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Minor Market Prediction   May 21st, 2009
What the heck, I'll take a swing       


More observations...

I've been thinking about making this prediction for about a month but have refrained because, honestly, I don't like to be wrong. And there's no more certain way to eventually be wrong than trying to predict the markets, let alone one as crazy as the one we have today ripe with market distortions from government meddling in the economy, government deficit spending of trillions of dollars, and the Federal Reserve continuing to print money and distort interest rates.

But since making a market prediction and being wrong really is no big deal, I'm going to post what I've been privately expecting for probably about a month.

My expectation has been (and was) that both the stock market and oil prices would continue to go up for awhile. The economy had been severely talked down by President Obama so it was natural that when he stopped talking it down, things wouldn't seem as bad. That could provide a sigh of relief to consumers, a more positive outlook, and lead to hopes for a relatively quick recovery.

The stock market has reflected that over the last two months since it has rallied from its 6500-level lows. And the hope for a quick recovery has also caused oil to go up to 6-month highs despite the fact that we currently have an oversupply of oil inventories.

However, my belief is that while the economy wasn't as bad as Obama was implying, it's also not as strong as some seem to think it is today. Obama pushed expectations irrationally low and expectations have now gone irrationally high simply due to the lack of the president slamming the economy on an hourly basis. Obama pushed the rubber band of confidence way down and when he released the downward pressure it snapped back higher than it rationally would.

I think the market is in the midst of moving away from the effects of Obama ceasing to slam the economy and is searching for a more reasonable expectation. The fact that the Federal Reserve is now scaling back its expectations for recovery suggests that the current market does not reflect economic reality. In fact, the market really hasn't moved much in the last month--it seems to have leveled out.

So my expectation is that while the economy isn't as bad as Obama made it out to be, there has been some irrational exuberance since March.

I expect the stock market to go back down as expectations are moderated by reality. These lower expectations, combined with an oversupply of oil inventory, will cause oil to drop back down since a slow economy doesn't consume as much oil.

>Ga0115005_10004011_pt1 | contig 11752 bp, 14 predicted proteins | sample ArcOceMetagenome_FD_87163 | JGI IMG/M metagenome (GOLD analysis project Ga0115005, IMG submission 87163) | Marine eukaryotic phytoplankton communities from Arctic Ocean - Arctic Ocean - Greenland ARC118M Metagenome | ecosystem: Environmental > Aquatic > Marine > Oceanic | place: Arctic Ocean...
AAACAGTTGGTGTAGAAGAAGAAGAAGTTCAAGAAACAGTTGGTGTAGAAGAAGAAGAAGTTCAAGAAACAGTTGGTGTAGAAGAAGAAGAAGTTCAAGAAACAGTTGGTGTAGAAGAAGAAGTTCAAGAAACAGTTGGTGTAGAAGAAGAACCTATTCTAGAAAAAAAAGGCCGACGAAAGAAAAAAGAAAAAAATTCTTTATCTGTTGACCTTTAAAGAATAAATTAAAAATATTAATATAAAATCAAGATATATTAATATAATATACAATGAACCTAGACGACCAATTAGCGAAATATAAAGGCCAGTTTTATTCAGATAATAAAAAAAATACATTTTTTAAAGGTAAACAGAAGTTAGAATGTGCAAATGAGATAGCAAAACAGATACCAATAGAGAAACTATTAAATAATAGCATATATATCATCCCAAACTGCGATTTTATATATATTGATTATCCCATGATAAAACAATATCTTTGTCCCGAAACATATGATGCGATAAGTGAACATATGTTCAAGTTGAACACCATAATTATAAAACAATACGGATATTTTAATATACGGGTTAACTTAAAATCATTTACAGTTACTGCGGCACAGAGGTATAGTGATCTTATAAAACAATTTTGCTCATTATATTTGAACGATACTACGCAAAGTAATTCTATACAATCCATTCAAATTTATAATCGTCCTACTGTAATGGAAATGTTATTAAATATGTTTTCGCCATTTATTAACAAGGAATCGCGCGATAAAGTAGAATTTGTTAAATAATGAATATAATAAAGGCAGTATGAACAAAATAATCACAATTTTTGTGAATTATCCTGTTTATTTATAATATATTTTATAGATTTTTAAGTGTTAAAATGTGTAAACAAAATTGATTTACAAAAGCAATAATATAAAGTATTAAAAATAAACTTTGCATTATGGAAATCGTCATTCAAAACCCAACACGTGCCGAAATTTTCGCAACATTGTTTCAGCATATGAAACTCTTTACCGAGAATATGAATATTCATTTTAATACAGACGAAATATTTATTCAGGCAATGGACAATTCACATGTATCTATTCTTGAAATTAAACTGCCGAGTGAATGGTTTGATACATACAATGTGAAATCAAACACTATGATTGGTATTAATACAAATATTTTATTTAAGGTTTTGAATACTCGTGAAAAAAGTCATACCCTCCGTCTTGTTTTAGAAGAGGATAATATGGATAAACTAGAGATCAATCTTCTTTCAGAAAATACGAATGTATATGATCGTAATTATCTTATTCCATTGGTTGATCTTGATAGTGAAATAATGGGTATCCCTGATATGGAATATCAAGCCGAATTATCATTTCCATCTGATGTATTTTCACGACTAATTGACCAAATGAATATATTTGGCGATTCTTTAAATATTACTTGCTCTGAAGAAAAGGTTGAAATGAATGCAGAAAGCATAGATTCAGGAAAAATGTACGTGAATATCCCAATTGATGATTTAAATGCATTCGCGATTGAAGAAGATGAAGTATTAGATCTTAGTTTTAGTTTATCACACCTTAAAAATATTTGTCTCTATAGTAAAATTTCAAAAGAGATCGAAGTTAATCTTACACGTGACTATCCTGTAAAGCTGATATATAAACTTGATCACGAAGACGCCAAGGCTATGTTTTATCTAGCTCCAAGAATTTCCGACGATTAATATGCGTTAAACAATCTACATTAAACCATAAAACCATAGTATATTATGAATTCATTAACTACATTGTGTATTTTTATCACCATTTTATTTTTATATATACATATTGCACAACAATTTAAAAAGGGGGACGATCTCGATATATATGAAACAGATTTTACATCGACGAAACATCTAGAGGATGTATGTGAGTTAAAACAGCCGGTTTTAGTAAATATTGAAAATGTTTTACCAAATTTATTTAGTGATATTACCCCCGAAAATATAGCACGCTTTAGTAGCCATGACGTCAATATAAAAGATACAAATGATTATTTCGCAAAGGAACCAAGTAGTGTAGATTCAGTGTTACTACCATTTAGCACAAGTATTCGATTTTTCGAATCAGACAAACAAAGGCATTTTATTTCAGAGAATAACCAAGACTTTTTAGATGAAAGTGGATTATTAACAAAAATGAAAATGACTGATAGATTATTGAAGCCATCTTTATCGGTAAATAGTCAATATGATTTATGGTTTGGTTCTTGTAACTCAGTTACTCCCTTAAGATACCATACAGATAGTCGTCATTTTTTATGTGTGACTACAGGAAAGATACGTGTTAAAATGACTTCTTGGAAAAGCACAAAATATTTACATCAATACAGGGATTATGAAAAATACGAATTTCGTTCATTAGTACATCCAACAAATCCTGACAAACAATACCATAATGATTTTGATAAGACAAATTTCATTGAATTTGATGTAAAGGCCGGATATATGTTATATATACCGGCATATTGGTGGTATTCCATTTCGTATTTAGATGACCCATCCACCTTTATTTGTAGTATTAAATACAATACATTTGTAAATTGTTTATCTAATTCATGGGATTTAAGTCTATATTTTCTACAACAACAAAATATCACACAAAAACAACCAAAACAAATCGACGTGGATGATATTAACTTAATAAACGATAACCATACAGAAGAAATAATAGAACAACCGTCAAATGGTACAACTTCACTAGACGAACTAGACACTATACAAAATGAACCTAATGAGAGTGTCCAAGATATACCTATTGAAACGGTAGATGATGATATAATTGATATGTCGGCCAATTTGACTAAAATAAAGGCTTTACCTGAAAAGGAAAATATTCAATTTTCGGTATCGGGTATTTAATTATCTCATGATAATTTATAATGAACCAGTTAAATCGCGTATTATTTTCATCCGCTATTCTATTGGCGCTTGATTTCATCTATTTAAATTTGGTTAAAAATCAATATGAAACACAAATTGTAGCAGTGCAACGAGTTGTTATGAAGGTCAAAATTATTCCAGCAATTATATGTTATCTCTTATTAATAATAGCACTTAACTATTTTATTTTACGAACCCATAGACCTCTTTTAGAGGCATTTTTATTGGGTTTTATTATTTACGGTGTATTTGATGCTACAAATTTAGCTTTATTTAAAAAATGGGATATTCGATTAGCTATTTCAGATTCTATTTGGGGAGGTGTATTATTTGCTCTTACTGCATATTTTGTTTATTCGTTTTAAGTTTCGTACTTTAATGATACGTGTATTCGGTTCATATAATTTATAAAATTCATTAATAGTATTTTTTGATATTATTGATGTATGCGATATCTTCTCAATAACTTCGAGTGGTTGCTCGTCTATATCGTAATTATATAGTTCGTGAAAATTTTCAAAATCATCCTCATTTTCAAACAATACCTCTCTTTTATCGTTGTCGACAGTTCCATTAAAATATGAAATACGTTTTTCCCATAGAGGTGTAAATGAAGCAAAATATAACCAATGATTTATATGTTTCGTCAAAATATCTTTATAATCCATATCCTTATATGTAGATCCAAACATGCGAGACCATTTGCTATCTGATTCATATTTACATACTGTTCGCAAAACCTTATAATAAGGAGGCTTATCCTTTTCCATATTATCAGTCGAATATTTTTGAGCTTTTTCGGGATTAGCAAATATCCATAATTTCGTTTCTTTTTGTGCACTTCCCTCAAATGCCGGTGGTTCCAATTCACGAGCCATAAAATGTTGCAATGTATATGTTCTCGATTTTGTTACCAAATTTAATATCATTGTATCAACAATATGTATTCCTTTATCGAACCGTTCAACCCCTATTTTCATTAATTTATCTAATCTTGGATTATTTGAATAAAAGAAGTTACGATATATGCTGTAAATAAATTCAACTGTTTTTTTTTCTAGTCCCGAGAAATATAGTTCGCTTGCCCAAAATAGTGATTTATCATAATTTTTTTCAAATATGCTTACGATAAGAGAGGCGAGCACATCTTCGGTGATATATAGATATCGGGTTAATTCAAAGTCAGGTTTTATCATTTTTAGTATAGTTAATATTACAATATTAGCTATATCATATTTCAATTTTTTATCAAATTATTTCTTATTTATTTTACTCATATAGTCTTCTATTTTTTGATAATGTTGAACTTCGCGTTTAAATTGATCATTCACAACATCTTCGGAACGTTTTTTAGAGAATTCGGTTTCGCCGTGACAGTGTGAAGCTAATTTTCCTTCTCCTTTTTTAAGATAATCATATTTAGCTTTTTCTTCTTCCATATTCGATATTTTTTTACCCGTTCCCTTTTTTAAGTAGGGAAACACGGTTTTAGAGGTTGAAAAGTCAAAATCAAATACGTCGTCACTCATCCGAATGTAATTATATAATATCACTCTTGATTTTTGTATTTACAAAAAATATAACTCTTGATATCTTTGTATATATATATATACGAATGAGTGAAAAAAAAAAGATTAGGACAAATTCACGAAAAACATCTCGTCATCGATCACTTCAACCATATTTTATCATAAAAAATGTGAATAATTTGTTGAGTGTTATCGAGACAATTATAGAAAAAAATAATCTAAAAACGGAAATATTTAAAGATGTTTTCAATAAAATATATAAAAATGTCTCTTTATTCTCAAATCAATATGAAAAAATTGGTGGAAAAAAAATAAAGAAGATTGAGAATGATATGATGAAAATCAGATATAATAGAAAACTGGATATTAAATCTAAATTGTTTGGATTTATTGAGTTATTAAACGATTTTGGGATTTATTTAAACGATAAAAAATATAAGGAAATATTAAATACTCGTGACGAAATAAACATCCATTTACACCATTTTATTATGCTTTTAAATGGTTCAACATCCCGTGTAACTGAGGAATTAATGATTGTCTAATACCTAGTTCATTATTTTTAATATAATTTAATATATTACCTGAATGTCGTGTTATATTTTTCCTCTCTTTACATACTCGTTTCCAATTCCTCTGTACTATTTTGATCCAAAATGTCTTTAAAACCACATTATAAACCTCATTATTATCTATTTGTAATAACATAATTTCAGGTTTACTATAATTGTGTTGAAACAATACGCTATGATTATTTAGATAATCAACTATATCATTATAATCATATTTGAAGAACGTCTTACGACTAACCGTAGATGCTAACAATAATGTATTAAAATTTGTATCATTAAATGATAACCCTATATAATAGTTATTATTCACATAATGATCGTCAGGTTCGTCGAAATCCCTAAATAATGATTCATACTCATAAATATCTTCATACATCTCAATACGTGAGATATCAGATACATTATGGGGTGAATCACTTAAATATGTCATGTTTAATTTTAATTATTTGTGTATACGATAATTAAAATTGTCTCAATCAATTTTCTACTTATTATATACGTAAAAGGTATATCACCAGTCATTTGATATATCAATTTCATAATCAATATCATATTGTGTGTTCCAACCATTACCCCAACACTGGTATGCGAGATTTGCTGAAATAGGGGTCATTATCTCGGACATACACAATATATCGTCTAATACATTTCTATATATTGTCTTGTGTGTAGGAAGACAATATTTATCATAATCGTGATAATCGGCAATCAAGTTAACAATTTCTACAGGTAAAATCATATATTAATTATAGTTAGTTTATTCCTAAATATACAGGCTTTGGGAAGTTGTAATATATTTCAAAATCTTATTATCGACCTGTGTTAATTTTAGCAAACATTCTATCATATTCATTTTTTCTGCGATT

This would be similar to what happened in the Great Depression when stock markets recovered a lot of their initial 1929 losses by 1930, only to drop even further in subsequent years. Personally, back in March I was rather expecting to see the market bottom out at 4000-4500. I don't know if the stock market will go lower than 6500, but I think we definitely have a downwards correction coming for both the stock market and oil.

But once oil drops I think it'll be a good buy because eventually the economy will recover, oil will be in constantly higher demand, and I think a devalued dollar will automatically price oil even higher. So in the long-term I think oil will be a good hedge against inflation once the upcoming correction occurs.

We'll see... As I write this the DJIA is at 8239 and oil is at 61.05.

Update a few minutes later: A few minutes after posting this I found an article that said about the same thing as I did about the market searching for reality. But we'll see whether my prediction about the future stock market and oil trends ends up being correct.

A growing sense of economic optimism has boosted the market some 30% from the 12-year lows hit in early March. But the tone on Wall Street has been more bearish recently as investors look for more concrete signs of economic recovery.

Todd Salamone, director of trading at Schaffer's Investment Research, said the market is no longer impressed with the "less bad" economic data that helped drive the market higher over the past few months.

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